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Impact of Inverter-Connected Generation Units on the Operations of Power Systems (jointly with Reliability and Risk Engineering)



Florian Dörfler, Bala Kameshwar Poolla

The introduction of distributed inverter-connected renewable energy units, e.g. wind turbines and photovoltaics, has increased the share of non-synchronous generation compared to that of classical synchronous generation. This shift in operating conditions has led to a decrease of the inertia in the electric grid pushing its closer to its stability limits [1]. For the Continental European power system, system splitting scenarios have been identified as critical, in particular in view of increased transmission capacities [2]. However, system studies also indicate that inverter-connected generation can contribute to the reduction of system frequency deviations after the occurrence of a contingency. Compared to conventional synchronous machines, inverter-connected generation units feature a shorter time scale of operations enabling the provision of “synthetic inertia” [3]-[5].

The aim of the project is to further develop already existing frequency control models in order to represent inverter-connected generation units providing “synthetic inertia” [6]-[7]. In a case study, the obtained model should then be employed to assess the impact of a high penetration of inverter-connected generation units on the frequency stability of the East Australian power system. Possible measures for quantifying the magnitude and consequences of the instability event will be load shedding, binary outcomes (blackout or not), or worst-case frequency and RoCoF. The factors influencing the magnitude of the instability will be investigated and the probability of their occurrence quantified. The information will be used to estimate the risk of instability using the East Australian power system as a case study. Simulations will be carried out in Matlab.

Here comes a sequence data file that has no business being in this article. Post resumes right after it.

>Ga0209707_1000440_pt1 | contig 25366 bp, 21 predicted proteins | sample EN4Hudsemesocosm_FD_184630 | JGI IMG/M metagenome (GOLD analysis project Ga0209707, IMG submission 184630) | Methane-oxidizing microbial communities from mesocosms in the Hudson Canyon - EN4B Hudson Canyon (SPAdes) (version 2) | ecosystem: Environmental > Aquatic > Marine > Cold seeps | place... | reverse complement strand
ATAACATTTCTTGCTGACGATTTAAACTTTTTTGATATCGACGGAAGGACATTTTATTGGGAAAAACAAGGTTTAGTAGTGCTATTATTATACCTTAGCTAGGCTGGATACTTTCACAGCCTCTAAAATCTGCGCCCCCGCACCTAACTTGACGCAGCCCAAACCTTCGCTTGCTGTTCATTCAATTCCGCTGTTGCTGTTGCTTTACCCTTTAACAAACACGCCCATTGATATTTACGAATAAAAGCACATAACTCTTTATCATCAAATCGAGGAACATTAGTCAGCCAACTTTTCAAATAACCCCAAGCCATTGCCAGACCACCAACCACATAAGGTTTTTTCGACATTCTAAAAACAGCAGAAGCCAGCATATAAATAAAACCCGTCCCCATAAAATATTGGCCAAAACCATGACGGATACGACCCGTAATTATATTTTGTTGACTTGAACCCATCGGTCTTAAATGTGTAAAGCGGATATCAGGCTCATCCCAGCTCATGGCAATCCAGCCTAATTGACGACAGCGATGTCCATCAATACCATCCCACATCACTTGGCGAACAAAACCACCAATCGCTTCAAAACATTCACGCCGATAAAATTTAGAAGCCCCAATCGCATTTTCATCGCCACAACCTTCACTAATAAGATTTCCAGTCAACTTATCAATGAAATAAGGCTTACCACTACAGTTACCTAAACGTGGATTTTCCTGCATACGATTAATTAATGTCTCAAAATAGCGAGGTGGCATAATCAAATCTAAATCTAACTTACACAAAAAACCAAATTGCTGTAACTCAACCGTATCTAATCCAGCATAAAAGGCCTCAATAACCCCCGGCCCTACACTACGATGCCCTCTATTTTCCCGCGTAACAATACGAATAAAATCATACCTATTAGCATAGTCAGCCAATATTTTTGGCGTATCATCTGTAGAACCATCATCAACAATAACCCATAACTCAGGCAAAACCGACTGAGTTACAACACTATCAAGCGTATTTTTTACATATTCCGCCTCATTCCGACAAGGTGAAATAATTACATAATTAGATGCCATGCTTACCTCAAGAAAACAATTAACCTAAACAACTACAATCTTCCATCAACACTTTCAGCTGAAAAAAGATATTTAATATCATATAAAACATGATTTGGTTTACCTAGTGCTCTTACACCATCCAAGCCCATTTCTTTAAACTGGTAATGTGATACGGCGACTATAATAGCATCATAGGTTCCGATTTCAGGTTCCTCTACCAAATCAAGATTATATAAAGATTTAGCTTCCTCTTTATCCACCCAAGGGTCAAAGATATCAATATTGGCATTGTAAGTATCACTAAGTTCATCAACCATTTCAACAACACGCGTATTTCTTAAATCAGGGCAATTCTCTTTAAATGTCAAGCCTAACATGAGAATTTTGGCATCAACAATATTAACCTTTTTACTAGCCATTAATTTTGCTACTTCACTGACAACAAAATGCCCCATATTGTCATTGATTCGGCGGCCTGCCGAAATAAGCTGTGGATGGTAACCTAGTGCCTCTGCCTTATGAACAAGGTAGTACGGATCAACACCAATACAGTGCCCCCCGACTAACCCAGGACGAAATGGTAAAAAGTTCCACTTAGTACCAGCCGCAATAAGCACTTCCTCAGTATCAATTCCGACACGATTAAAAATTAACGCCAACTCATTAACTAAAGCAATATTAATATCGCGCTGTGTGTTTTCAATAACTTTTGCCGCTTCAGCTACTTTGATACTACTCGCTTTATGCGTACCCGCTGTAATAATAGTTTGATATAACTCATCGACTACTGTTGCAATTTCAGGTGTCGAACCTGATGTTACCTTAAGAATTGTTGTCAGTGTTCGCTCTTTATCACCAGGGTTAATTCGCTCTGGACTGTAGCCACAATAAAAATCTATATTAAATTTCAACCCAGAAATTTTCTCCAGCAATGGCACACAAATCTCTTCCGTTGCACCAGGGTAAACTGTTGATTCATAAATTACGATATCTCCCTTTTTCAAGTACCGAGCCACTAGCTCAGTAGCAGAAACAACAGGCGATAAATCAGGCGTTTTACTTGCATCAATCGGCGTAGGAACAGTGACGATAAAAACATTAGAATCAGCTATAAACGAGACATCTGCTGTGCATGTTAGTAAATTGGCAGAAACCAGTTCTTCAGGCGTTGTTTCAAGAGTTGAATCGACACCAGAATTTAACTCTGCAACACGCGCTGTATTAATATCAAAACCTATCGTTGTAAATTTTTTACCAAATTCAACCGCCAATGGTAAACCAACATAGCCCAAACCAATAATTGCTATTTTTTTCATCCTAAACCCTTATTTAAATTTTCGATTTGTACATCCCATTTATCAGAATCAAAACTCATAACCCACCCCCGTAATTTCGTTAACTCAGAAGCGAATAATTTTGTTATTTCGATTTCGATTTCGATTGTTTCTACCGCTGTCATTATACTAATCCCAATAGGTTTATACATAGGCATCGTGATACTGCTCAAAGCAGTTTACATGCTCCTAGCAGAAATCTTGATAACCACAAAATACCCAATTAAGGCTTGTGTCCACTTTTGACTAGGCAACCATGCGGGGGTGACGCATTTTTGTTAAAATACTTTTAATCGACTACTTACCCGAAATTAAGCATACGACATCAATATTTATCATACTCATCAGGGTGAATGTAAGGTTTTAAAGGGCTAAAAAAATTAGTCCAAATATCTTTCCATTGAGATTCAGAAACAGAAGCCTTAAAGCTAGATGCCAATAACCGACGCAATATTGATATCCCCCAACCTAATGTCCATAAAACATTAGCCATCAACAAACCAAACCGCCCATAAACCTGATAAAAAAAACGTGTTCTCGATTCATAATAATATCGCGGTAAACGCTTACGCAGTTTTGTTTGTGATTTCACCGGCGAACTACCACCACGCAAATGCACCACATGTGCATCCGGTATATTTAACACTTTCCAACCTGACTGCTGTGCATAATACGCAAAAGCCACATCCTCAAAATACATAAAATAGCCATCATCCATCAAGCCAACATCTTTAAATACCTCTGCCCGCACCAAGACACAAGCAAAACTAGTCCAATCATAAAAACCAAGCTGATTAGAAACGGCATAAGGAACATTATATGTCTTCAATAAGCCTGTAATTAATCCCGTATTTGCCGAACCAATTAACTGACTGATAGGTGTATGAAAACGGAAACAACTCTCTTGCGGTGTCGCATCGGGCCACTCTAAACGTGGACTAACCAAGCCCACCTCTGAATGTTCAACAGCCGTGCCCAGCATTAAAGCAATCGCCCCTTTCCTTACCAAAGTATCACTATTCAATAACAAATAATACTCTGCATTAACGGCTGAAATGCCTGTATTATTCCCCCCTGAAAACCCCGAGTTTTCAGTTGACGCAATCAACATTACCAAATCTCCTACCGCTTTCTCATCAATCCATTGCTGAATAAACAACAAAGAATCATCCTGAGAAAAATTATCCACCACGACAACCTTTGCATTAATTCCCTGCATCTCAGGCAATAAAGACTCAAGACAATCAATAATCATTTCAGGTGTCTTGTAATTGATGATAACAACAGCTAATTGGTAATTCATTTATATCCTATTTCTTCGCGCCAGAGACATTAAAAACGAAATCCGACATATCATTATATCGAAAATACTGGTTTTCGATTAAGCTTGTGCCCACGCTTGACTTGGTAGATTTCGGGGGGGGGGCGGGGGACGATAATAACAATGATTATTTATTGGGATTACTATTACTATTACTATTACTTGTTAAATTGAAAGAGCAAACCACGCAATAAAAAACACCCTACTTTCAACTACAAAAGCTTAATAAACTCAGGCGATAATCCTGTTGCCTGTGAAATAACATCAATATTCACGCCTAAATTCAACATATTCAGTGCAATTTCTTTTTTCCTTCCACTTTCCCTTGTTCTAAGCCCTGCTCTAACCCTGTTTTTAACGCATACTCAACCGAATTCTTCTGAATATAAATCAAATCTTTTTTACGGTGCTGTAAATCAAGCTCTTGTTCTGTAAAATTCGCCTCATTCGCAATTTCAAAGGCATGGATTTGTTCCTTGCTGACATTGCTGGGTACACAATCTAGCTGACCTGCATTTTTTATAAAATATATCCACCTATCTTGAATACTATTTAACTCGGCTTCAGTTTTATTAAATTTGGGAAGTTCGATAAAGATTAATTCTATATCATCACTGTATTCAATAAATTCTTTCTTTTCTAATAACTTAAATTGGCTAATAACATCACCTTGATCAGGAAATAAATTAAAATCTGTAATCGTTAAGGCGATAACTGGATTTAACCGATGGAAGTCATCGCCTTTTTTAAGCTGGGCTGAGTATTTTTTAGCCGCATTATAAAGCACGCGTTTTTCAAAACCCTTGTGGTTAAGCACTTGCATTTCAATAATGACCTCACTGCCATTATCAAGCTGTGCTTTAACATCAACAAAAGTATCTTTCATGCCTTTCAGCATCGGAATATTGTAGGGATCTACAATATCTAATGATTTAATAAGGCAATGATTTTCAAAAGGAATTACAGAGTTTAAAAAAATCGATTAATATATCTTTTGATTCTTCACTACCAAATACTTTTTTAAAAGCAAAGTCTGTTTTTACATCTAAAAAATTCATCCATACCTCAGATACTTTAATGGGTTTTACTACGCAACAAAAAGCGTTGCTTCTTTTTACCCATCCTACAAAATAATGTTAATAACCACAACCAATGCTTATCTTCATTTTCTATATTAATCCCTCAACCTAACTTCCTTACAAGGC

The project consists of the following tasks:
  1. Familiarization with existing frequency control models.
  2. Literature review on current frequency control issues and inverter modeling.
  3. Development of a control model with inverter-connected generation units.
  4. Selection of the measures for quantifying the magnitude and consequences of the instability event.
  5. Modification of the case study on East Australian power system to replace generators by inverter sources.
  6. Simulations of various contingencies and diverse operating conditions which affect the magnitude of the instability, and quantification of the probability of the scenarios, i.e. contingency + operating conditions.
  7. Quantification of the risk of instability using the East Australian power system as a case study.
  8. Summary of findings in a report and a presentation

[1]. Bergen, A.R. and V. Vittal, Power systems analysis. 2000: Prentice Hall.

[2]. Frequency Stability Evaluation Criteria for the Synchronous Zone of Continental Europe - Requirements and impacting factors - RG-CE System Protection & Dynamics Sub Group March 2016.

[3]. B. Kroposki et al., "Achieving a 100% Renewable Grid: Operating Electric Power Systems with Extremely High Levels of Variable Renewable Energy," in IEEE Power and Energy Magazine, vol. 15, no. 2, pp. 61-73, March-April 2017.

[4]. Pieter Tielens and Dirk Van Hertem, The relevance of inertia in power systems, Renewable and Sustainable Energy Reviews, Volume 55, March 2016, Pages 999–1009.

[5]. W. Winter, K. Elkington, G. Bareux and J. Kostevc, "Pushing the Limits: Europe's New Grid: Innovative Tools to Combat Transmission Bottlenecks and Reduced Inertia," in IEEE Power and Energy Magazine, vol. 13, no. 1, pp. 60-74, Jan.-Feb. 2015.

[6]. Hatziargyriou, N. "Microgrids: Architectures and Control, Hoboken." (2014)

[7]. Zhong, Qing-Chang, and Tomas Hornik. Control of power inverters in renewable energy and smart grid integration. Vol. 97. John Wiley & Sons, 2012.

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Florian Dörfler

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